The two games are exactly the same size, but one works, and the other doesn’t, because it uses the code to create junk instructions that make the game rapidly unplayable in different and interesting ways… Only some of which are mentioned in the code.
Eaty The Alien
ET for the Atari 2600 is an infamous game, and I shall most likely be giving InternetJanitor some fake side-eye for a while for providing a demake of this game. However, I can’t fault either his coding skill or showmanship, because not only does he provide a well made demake of that awful, awful game, he provides an amusing false history in which a company is approached by Spielberg for a game based on his hit movie, finds it wanting, and they attempt to sell it anyway, removing as much copyright infringement as they can…
You’d think this wasn’t a compelling story, but, as any video game historian knows, bootlegging has sometimes been the entire basis of games companies in the past. It’s also to his credit that, really? It plays well… Probably better than the original Atari 2600 offering. And I have to laugh at the reference to Eaty’s “Magic Neck” in the (fake) manual page. A well crafted pastiche.
Sometimes, all you need is an interesting variation on a previous idea, and OctoVore, by pangasaurus rex, is definitely that. Remember Snake? Sure you do… Many of you probably still play some variation of it when you need something simple and fun.
OctoVore is fun, but it’s less than simple, because you’re keeping an eye on two “snakes”, and they’re both connected to a hungry, hungry octopus. Levels are fixed, but get complicated pretty quickly, with asymmetrical mazes, less food on one side than another (leading you to keep your other arm safely occupied while the first grabs the rest), and, while the levels are pregenerated, there’s enough here to keep you going for a while. Beautiful.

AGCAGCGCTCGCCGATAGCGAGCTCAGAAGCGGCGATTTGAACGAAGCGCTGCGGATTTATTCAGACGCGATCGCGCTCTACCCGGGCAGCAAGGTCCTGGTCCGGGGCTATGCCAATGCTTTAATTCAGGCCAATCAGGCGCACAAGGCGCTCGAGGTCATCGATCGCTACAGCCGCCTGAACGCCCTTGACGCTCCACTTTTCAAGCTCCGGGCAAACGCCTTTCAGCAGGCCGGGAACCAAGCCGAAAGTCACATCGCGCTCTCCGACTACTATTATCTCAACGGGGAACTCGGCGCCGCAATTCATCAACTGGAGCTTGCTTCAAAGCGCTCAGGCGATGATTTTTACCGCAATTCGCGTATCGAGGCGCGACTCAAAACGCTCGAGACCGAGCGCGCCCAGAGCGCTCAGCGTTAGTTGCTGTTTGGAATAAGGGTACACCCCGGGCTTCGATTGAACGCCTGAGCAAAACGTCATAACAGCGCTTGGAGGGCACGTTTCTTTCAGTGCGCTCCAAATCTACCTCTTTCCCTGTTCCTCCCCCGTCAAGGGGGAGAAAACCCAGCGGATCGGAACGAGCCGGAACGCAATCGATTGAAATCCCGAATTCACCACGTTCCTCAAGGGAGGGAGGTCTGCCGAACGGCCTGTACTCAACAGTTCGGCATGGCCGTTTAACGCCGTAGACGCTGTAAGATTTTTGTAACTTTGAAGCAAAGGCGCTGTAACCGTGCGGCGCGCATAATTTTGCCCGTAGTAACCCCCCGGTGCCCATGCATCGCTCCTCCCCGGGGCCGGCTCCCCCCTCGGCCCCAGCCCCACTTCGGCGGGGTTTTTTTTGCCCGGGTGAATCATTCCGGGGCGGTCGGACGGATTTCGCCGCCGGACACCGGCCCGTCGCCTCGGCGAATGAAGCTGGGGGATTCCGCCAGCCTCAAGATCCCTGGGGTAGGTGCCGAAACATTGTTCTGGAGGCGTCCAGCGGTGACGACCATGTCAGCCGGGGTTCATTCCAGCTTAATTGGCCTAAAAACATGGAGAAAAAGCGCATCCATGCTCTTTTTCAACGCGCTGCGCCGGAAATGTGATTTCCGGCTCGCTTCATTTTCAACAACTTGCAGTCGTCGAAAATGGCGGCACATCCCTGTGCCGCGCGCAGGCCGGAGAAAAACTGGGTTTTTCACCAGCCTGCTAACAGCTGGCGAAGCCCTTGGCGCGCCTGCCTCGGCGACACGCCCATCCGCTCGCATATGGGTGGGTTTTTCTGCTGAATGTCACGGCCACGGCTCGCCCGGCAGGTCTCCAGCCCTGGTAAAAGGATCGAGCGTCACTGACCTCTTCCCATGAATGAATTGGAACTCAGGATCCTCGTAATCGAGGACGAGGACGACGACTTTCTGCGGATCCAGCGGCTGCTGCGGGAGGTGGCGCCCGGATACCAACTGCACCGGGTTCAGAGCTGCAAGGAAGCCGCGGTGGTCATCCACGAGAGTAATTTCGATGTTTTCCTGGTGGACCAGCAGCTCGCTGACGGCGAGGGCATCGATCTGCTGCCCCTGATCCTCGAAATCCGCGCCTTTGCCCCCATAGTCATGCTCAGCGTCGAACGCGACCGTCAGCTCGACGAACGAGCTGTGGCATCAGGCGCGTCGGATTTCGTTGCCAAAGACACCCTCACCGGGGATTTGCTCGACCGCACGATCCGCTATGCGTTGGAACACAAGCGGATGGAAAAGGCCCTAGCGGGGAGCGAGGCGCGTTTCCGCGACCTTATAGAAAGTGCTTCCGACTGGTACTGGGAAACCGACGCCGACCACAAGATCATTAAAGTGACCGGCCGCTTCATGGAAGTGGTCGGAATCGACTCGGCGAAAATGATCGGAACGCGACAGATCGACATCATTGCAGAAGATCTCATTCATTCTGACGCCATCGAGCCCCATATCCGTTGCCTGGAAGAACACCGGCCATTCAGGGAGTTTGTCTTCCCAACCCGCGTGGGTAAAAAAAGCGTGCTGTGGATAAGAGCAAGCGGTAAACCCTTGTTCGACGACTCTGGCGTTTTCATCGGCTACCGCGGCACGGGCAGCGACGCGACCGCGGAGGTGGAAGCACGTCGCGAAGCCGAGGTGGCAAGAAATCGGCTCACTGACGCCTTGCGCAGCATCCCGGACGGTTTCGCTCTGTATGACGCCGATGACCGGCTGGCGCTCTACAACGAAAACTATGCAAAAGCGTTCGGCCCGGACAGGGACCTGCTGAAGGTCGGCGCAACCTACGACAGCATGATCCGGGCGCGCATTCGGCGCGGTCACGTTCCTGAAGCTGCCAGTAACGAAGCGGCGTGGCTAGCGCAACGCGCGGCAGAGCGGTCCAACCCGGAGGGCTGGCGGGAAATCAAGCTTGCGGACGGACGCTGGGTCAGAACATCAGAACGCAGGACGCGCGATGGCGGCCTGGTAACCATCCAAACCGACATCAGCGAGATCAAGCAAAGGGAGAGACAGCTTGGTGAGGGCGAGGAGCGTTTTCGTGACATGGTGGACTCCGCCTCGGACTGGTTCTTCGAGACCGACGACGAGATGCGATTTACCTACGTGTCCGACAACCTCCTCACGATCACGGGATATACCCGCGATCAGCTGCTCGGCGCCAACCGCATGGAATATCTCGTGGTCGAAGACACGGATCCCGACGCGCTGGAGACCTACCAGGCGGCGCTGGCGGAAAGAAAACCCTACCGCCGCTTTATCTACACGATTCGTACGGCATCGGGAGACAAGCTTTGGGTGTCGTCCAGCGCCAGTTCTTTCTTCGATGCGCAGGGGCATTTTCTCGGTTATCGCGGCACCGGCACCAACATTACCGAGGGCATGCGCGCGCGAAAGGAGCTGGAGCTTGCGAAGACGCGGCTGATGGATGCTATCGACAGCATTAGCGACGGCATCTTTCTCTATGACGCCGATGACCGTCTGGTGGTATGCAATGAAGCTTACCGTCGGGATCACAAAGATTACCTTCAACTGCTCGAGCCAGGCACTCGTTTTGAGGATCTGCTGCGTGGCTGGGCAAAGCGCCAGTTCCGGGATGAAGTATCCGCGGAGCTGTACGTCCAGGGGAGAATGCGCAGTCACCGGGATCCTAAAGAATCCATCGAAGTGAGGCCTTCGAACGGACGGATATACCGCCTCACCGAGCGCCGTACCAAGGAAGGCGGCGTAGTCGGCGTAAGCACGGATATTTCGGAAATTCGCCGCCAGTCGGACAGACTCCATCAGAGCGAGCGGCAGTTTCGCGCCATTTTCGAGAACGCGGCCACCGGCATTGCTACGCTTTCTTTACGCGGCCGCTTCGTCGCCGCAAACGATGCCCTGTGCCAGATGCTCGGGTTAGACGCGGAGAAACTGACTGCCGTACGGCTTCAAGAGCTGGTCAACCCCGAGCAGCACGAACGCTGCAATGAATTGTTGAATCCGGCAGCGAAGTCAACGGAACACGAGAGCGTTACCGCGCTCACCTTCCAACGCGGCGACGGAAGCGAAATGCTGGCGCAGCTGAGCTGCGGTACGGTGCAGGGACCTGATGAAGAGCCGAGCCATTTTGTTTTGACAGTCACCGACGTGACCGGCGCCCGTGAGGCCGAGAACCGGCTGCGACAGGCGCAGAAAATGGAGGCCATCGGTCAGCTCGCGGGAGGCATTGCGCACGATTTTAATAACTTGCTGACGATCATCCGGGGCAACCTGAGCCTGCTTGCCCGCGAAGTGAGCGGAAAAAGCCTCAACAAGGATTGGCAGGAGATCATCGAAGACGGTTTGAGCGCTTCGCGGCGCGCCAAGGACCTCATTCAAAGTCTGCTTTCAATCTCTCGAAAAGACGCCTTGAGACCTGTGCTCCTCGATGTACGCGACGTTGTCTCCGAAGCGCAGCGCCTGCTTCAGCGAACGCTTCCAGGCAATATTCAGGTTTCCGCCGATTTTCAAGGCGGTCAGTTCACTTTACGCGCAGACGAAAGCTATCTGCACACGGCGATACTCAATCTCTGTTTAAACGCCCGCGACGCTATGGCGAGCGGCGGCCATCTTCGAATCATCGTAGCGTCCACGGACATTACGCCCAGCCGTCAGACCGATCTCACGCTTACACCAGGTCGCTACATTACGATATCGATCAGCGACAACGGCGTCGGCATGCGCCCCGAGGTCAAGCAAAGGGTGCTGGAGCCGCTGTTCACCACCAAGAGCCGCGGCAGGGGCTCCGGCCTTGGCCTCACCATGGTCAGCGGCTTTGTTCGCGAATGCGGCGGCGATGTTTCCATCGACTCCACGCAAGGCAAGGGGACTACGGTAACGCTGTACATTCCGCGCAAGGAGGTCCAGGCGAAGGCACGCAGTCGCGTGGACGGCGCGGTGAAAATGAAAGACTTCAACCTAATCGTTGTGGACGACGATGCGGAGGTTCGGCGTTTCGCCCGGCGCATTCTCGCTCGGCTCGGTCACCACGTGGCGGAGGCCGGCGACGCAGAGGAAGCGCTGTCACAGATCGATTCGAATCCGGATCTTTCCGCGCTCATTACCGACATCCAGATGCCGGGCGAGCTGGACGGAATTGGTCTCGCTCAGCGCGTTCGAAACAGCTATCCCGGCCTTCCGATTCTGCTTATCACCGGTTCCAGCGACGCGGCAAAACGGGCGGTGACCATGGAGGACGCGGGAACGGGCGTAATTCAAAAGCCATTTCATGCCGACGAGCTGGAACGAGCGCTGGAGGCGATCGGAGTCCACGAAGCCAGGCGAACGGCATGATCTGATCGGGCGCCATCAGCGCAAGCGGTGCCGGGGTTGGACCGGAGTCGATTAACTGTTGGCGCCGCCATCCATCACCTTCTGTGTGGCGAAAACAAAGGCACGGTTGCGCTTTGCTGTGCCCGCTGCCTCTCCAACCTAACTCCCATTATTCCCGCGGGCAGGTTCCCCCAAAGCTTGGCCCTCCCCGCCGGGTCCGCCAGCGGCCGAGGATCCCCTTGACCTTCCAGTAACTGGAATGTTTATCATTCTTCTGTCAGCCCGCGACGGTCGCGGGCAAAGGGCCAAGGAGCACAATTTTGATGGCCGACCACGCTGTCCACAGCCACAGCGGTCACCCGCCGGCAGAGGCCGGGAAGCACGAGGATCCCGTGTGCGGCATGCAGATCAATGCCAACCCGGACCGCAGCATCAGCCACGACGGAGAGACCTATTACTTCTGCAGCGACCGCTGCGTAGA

Well, except for the control scheme, which is evil incarnate: 2QWE for one arm, SZXC for the other. Look at your keyboard, and tell me you can do this without being an octopus.
…Okay, I exaggerate. A little.
T8nks is, like many of the XO games, not technically able to run on the original system (as the XO is an extended instruction set, and very much a modern creation), but it is interesting. Tanks, Scorched Earth, Gorillas… Some variation of this game has been on most 8 bit systems, and T8nks has a little fun. Randomly chosen special weapon pickups each level, a “Trick Shot” system, in which banking from the bottom or side of the screen will earn you extra points, and wind, adding a challenge factor that’s always enjoyable in such games.
All of the games are playable on the AwfulJam site, with links to the source code, and occasional post mortem, and you can watch the roundup on YouTube here (Complete with some 70s glitz to start things off, and some 70s hardware, as demonstrated by Doug Crawford, to end it with a bang)
I am promised by the jam’s founders that the jam will not only continue, but have some more potentially interesting wrinkles and changes for next Octo-Ber. I’m definitely looking forward to it!